Tips for caring for your lawn in the drought
Many homeowners view green grass as a sign of a healthy lawn – and a way to improve the curb appeal of their home. Drought-like conditions and restrictions on water usage, however, can leave grass brown and brittle. While it may not be possible to have a lush, green lawn during a drought, there are a number of ways to care for your lawn during hot and dry weather.
Identifying drought stress
While color is an obvious clue that grass is not receiving enough water, the following are some other ways to identify drought stress in your lawn:
- Footprints and tracks. As lawns lose moisture, footprints and tracks from lawn mowers will stay visible. This is caused by a lack of moisture that prevents grass from springing back upright after being pushed down.
- Blades of grass will begin to visibly wilt, rolling or folding as they lose additional water content.
- As lawns begin to experience grass stress, colors will change from vibrant green to dull grey, yellow, or brown. Once grass begins to turn tan it has entered drought-induced dormancy; this is a last-ditch attempt by the grass to survive the heat by shutting down. The dormancy is also seen in lawns in areas where temperatures drop below freezing in the winter.
Lawn care during a drought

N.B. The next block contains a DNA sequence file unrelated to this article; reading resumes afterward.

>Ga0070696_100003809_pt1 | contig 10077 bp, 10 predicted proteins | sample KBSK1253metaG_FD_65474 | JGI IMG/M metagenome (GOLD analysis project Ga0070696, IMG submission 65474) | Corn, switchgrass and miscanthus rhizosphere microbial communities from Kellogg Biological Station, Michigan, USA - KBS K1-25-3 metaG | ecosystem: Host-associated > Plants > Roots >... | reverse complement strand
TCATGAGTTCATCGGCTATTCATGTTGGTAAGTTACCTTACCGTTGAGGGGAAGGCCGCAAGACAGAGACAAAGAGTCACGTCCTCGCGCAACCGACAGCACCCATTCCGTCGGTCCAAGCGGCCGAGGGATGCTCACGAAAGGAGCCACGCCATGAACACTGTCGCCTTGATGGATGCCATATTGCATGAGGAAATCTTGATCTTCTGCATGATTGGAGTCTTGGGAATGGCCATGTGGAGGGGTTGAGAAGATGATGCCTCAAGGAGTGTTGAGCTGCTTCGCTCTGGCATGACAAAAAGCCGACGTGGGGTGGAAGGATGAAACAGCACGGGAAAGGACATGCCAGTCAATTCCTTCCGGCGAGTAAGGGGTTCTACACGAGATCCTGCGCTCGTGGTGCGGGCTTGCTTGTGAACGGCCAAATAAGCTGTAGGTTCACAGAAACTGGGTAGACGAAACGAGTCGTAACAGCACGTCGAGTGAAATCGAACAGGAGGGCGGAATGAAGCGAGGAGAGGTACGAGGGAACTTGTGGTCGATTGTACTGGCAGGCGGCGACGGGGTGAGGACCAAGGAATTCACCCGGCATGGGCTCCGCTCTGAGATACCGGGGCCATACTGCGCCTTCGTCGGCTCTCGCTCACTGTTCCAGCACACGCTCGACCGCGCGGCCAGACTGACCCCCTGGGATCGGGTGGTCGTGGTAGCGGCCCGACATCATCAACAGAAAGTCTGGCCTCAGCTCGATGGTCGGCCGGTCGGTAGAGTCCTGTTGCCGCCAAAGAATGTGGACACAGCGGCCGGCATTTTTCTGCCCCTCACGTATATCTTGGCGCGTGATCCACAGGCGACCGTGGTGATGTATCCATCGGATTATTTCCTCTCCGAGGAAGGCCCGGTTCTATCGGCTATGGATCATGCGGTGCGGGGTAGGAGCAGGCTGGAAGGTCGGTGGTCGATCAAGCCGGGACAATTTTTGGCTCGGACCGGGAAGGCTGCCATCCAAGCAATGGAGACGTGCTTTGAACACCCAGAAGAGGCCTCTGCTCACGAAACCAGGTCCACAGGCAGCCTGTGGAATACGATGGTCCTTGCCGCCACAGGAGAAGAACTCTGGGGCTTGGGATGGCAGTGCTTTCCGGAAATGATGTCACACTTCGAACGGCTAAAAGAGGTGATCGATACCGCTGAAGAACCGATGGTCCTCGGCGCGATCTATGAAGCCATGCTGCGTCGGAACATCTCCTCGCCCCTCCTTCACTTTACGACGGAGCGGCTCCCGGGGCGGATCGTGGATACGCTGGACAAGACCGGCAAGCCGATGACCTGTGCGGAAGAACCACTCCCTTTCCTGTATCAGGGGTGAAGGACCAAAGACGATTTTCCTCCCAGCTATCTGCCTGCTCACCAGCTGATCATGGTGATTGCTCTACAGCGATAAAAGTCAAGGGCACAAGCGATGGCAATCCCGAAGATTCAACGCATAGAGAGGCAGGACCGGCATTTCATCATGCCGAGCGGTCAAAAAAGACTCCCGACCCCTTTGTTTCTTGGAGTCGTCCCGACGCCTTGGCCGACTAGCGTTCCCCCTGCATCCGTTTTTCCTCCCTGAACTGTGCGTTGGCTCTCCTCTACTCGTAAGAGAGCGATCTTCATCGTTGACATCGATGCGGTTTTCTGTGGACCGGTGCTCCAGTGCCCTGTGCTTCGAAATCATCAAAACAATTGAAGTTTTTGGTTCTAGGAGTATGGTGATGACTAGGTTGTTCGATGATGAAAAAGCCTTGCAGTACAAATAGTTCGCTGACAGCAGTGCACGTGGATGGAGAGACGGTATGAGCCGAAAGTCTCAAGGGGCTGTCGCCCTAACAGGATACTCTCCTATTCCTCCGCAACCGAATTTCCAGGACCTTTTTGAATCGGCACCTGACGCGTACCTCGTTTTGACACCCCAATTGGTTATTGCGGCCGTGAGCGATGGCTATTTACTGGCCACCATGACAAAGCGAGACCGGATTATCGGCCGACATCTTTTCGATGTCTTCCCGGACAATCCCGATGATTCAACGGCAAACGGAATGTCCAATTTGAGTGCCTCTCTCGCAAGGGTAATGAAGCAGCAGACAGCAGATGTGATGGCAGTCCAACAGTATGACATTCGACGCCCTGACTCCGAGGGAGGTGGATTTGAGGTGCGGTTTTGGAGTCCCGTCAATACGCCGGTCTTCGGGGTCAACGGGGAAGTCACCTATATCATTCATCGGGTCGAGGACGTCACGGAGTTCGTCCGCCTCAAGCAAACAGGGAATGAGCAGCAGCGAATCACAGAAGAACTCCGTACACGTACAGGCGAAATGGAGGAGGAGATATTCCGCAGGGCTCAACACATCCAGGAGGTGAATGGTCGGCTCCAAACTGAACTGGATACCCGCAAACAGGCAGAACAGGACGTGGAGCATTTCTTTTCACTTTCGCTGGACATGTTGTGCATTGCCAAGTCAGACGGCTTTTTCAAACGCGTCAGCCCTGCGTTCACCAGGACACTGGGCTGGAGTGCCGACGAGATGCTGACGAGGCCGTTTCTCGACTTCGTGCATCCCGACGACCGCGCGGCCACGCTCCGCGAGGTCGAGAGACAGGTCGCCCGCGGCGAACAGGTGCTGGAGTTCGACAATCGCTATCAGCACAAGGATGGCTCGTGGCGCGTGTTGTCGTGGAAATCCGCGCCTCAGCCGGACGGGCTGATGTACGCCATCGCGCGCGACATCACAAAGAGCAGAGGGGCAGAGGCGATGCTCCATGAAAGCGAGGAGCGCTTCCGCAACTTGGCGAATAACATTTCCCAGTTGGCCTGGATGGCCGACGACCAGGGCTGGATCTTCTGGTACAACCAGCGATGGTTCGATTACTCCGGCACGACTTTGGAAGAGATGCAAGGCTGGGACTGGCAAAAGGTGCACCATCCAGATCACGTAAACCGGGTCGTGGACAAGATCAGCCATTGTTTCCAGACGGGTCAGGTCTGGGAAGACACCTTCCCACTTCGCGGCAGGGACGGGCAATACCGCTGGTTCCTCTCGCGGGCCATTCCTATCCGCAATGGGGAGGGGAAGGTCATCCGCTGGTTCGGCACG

How you care for your yard during a drought affects the health of the grass – as well as the curb appeal of your home. The following tips can help keep your lawn healthy during drought-like conditions.
- Raise mower blades – or stop cutting. Avoid cutting grass too short during a drought. Raise mower blades to prevent cutting grass too short; this can cause unnecessary stress on the root systems. Cutting grass to 3-4 inches keeps the root system intact while helping to shade the ground. If the grass has turned brown and entered dormancy, stop mowing to avoid permanently damaging the grass.
- Have a watering plan —Even light watering will can help keep plants alive – and assist in their recovery when the drought ends. Avoid using automated systems, which are known to waste water and may not water all areas of the lawn evenly. Instead, manually water the grass, making sure to follow regulations regarding time of day and water usage.
- Balance the landscape—If your grass has entered dormancy, it can be hard to look at a yard full of brown grass every day. Instead, balance the landscape with shrubs, trees, and beds to make the most out of your outdoor spaces. Choose native and drought resistant plants to minimize watering needs – and maximize the chances of your plants surviving the drought.